Currently, the US Drug Enforcement Administration (DEA) has marijuana classified as a Schedule I substance. This means that it is not legal for any purpose; it is highly addictive; and it is not approved for any medicinal use. States have been creating their own laws on the subject for the past few years; four states have legalized the drug for recreational use and 23 states and the District of Columbia have legalized the drug for medical use.
Perhaps as a result of the trend toward legalization of the drug and also in response to a letter sent by a group of Democratic senators that requested reconsideration, the DEA recently announced that in the first half of this year, they would decide whether or not to reclassify marijuana under federal law, according to the Huffington Post. There was no indication as to which way they are leaning, and it is unlikely that the drug would be made legal for use under federal law. However, changes to its current classification could mean:
- Lesser legal penalties for those who purchase, use, or sell the drug
- Lightened restrictions on research on the drug
- Changed discussions among politicians seeking office
- Altered direction of funding among states that have legalized the drug or the content of laws among states seeking legalization change
The focus of the senators’ letter was not that the DEA legalize the drug federally but that they loosen restrictions so more in-depth research could take place on the use of marijuana for medical purposes. Because millions of Americans now have access to use of the drug for medicinal purposes, it is for their safety that the drug be explored and better understood in terms of how its use can impact the treatment and management of different disorders, according to the senators. Additionally, the senators point out that the government is in the best position to perform that research given the tools already in place that are currently collecting trend data across the country.
The DEA reports that the Food and Drug Administration (FDA) has provided them with a recommendation on the classification of marijuana based on a review of the current medical evidence available on the safety and efficacy of marijuana use but did not indicate what that recommendation was.
Said the DEA: “DEA understands the widespread interest in the prompt resolution to these petitions and hopes to release its determination in the first half of 2016.”
Does Classification Matter?
Many people disregard any federal statement on marijuana and its use given that so many states have essentially “overturned” federal policy by legalizing the drug for different uses for residents within its borders.
However, it does matter whether or not the federal government loosens up its restrictions of the drug, no matter what your views on legalization. The current status of marijuana means that there are heavy limitations on the scientific study that can be performed on the drug. It also means that the marijuana industry is something of a rogue run on a cash basis since so few are managing to obtain federal business loans to bank their new establishments. It means that there is little regulation standardization when it comes to use of the drug, and this impacts everyone in the state.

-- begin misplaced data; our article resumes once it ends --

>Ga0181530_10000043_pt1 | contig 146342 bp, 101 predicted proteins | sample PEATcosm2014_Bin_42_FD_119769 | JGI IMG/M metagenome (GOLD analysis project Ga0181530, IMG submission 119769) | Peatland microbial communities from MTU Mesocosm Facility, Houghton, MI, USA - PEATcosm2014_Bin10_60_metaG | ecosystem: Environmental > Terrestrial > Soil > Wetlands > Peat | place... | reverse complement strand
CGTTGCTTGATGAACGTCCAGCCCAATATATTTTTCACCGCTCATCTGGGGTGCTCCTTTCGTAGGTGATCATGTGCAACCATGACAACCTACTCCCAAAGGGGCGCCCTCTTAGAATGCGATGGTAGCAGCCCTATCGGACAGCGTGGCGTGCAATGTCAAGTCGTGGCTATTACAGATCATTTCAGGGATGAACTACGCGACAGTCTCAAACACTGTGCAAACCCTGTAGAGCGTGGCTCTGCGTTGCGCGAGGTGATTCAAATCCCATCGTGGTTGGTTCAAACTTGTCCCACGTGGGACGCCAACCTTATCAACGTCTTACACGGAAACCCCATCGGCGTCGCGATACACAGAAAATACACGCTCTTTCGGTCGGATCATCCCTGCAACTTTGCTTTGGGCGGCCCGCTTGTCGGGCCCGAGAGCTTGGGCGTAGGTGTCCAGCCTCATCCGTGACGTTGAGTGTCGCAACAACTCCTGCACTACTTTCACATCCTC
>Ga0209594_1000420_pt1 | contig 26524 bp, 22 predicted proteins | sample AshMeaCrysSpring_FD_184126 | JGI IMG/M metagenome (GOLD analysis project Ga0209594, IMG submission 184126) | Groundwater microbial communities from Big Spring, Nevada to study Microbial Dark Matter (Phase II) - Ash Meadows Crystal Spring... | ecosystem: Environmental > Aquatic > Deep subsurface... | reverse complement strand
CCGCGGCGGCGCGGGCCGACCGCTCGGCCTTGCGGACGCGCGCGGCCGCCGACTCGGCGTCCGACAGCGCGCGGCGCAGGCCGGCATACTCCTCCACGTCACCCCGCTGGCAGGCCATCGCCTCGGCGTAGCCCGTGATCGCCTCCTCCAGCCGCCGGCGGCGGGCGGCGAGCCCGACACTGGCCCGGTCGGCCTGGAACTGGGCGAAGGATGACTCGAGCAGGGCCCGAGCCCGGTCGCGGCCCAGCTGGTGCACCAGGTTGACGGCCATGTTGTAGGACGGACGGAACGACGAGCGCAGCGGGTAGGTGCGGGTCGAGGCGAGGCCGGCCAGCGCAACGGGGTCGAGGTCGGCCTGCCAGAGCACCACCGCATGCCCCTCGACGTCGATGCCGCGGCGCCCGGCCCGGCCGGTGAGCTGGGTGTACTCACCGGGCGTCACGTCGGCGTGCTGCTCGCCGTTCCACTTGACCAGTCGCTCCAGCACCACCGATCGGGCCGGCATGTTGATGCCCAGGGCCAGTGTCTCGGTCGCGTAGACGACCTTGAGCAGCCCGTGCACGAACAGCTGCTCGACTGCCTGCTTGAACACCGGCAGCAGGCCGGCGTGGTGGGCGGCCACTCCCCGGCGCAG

Consider for example the use of marijuana for medical purpose. There is no other medication in the world that is available only by prescription where the patient is handed a card to go into any establishment and purchase any amount, type, and quantity, and then told to take that medication based on perceived need. Marijuana is a mind-altering substance that creates impaired cognitive and physical ability, but there are no warnings to that effect required to be handed out verbally or otherwise by doctors, distributors (not pharmacists, as with other prescription medications), or any medical professional along the way.
If the federal government were to alter the classification of the substance, there would be some level of oversight that currently is not in place – oversight that would protect prescribing medical professionals, patients, family members of people taking the drug, and others in the community.
What Do You Think?
The opinion of the people on this issue is hugely important. People have a hand in deciding what they want in terms of their freedoms at home as well as their experience out in the community and the type of world they would like to pass to their children. Some are stating firmly that they believe marijuana to be safe enough while others stand strong against legalization.
There are few issues where Americans have stood up en masse and defied the federal government in certain parts of the country, or firmly stood in support of prioritizing the safety of their communities by maintaining the illegal status of marijuana.
Your opinion on the subject and how you would like to see changes unfold in response to the states where marijuana is currently legal and/or states where it is currently illegal matters. You matter. Elections are happening all over the country, and you are encouraged to take part – head to the voting booth and let your voice be heard.
In the meantime, if you, or someone you care about, are struggling with marijuana addiction, help is available. Learn more about marijuana treatment services that are available, and how you and your family can begin the healing process today.